Sidley served as counsel to the State of Qatar in securing a landmark victory in the World Trade Organization (WTO) dispute against Saudi Arabia (Saudi Arabia – Protection of Intellectual Property Rights (DS567)). Working as part of Qatar’s delegation, a team of Sidley litigators successfully challenged Saudi Arabia’s failure to protect intellectual property (IP) rights as violating multiple provisions of the WTO Agreement on Trade-related Aspects of Intellectual Property Rights (TRIPS Agreement).
The dispute arose in the context of a sophisticated and notorious Saudi-based copyright pirate, known as beoutQ, that has been illegally transmitting global sports and entertainment broadcaster beIN Media Group’s (beIN) proprietary media content, as well as pirated content from broadcasters and sports leagues worldwide (including, inter alia, the 2018 FIFA World Cup, the Olympics and the NFL Super Bowl), across the Middle East and North Africa region. In parallel, Sidley represents beIN in related legal proceedings, including a high-stakes investment arbitration against Saudi Arabia.
This was the first dispute in the WTO’s history in which a panel ruled that a country failed to satisfy its obligation, under Article 61 of the TRIPS Agreement, to initiate criminal procedures against wilful IP infringement. At the same time, the Panel found that Saudi Arabia violated Articles 41 and 42 of the TRIPS Agreement, due to the difficulties that right holders faced in initiating civil infringement actions against the piracy. Of particular interest to the sports industry, the WTO Panel considered questions of first impression regarding the scope of the Berne Convention and TRIPS Agreement, as it applies to copyright protection for live sports broadcasts.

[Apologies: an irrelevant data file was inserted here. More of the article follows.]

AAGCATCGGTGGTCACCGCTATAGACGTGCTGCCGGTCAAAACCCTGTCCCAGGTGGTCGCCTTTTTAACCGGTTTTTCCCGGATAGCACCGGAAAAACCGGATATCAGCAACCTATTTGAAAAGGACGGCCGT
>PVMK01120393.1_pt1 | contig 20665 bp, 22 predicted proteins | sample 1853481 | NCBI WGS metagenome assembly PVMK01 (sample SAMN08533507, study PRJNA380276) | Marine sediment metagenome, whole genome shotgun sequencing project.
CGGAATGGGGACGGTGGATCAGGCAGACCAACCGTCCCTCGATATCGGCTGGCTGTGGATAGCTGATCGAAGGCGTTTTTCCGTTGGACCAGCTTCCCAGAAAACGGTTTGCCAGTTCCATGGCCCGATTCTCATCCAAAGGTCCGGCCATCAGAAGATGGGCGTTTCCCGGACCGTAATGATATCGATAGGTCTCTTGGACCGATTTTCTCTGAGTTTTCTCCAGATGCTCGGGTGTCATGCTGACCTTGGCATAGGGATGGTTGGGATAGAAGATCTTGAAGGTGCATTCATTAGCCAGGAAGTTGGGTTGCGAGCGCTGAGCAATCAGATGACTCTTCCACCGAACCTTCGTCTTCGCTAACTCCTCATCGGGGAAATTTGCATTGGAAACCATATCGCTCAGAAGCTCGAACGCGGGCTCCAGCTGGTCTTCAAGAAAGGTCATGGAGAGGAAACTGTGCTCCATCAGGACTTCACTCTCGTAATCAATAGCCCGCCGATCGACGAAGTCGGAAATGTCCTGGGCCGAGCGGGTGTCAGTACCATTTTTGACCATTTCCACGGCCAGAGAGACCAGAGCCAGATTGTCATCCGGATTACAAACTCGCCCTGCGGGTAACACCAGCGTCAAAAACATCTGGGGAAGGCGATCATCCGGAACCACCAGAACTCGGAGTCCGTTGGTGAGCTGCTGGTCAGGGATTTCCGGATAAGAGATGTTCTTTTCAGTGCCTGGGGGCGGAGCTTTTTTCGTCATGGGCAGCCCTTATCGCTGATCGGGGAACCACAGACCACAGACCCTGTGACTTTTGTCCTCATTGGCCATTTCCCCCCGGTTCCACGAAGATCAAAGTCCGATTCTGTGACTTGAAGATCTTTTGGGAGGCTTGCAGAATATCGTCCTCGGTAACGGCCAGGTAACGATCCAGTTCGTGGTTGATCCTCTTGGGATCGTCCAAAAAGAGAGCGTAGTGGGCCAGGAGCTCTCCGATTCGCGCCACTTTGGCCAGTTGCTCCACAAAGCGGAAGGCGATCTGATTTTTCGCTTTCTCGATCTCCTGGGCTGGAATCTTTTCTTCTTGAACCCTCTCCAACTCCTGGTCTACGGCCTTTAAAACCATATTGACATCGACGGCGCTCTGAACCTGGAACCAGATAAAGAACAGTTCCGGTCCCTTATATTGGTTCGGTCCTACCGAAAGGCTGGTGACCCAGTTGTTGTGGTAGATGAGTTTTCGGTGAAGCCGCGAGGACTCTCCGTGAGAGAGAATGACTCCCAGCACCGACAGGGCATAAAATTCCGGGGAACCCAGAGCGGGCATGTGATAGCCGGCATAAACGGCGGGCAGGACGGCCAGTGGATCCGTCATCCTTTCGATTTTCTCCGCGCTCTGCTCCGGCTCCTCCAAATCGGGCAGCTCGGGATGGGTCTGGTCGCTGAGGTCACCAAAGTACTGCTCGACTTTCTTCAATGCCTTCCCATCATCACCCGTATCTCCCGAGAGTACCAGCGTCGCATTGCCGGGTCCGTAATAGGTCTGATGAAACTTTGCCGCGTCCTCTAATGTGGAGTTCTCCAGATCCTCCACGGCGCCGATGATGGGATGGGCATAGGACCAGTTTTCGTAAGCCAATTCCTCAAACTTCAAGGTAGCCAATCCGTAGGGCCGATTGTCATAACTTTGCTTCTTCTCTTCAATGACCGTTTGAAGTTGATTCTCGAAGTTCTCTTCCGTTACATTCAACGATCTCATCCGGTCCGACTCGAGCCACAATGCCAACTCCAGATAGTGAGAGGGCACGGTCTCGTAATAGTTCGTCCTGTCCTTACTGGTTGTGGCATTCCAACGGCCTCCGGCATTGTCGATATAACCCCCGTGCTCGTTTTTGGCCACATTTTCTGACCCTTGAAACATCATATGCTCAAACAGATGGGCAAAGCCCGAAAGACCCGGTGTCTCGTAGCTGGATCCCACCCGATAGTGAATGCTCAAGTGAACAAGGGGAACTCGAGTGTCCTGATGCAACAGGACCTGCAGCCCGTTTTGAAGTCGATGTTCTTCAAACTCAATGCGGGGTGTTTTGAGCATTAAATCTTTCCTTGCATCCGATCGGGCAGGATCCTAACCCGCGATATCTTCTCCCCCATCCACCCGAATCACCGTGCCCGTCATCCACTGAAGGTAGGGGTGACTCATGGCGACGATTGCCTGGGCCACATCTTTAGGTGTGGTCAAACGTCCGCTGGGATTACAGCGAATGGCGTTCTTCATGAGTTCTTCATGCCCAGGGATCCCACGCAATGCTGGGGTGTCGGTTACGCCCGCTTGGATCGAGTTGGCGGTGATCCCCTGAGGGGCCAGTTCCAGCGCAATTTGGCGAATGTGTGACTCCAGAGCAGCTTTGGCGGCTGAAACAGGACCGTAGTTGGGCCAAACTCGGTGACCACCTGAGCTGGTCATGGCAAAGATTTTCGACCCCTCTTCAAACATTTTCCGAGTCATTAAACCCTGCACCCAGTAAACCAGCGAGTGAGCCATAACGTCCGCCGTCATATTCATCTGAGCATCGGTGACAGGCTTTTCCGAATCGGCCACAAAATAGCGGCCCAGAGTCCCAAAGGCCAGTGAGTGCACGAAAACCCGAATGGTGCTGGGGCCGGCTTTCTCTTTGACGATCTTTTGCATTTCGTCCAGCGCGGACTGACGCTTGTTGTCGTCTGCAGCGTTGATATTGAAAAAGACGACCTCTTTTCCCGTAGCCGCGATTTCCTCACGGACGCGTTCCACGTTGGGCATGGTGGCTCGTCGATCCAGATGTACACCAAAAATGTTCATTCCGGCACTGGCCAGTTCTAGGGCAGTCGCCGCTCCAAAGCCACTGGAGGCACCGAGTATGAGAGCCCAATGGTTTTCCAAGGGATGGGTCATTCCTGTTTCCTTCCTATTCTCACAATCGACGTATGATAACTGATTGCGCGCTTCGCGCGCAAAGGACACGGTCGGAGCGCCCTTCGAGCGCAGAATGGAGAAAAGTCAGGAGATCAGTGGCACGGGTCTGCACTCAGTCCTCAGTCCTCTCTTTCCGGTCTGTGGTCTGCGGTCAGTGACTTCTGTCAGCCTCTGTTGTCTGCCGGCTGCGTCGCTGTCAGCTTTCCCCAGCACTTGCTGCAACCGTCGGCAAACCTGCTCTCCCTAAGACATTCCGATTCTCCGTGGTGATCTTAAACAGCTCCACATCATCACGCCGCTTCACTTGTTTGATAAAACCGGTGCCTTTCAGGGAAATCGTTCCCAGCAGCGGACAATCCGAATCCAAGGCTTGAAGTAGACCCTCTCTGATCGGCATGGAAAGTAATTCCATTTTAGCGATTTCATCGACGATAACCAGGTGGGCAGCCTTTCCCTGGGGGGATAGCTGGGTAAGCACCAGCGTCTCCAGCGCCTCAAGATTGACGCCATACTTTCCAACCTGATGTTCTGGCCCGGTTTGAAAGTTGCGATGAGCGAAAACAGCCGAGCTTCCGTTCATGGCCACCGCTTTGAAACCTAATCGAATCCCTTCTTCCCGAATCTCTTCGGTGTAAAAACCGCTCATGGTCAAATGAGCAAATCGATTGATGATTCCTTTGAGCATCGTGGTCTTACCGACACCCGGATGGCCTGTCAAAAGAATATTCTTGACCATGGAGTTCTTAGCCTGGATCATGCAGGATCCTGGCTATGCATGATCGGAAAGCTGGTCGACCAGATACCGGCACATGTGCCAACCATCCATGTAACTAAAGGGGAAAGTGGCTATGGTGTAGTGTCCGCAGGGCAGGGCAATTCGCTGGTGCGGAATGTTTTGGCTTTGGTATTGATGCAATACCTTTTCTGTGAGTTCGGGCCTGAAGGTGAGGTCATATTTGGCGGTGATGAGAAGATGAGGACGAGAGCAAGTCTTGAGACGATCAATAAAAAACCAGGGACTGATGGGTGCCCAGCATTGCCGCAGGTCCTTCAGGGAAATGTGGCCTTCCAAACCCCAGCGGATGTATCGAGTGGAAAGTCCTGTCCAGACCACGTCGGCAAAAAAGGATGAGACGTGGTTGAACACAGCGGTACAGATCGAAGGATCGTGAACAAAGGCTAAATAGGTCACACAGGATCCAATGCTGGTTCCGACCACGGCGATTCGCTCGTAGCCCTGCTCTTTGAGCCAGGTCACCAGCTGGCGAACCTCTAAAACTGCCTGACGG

In addition to its significance for international IP law and policy, the result is historic because it is the first time in the 73-year history of multilateral trade rules that a panel has rejected a party’s national security defense.
Sidley partners Iain Sandford (Geneva) and Eric M. Solovy (Washington, D.C.) jointly led the team supporting Qatar in the dispute, which also included senior associate Deepak Raju (Geneva) and several other associates in Sidley’s Geneva and D.C. offices.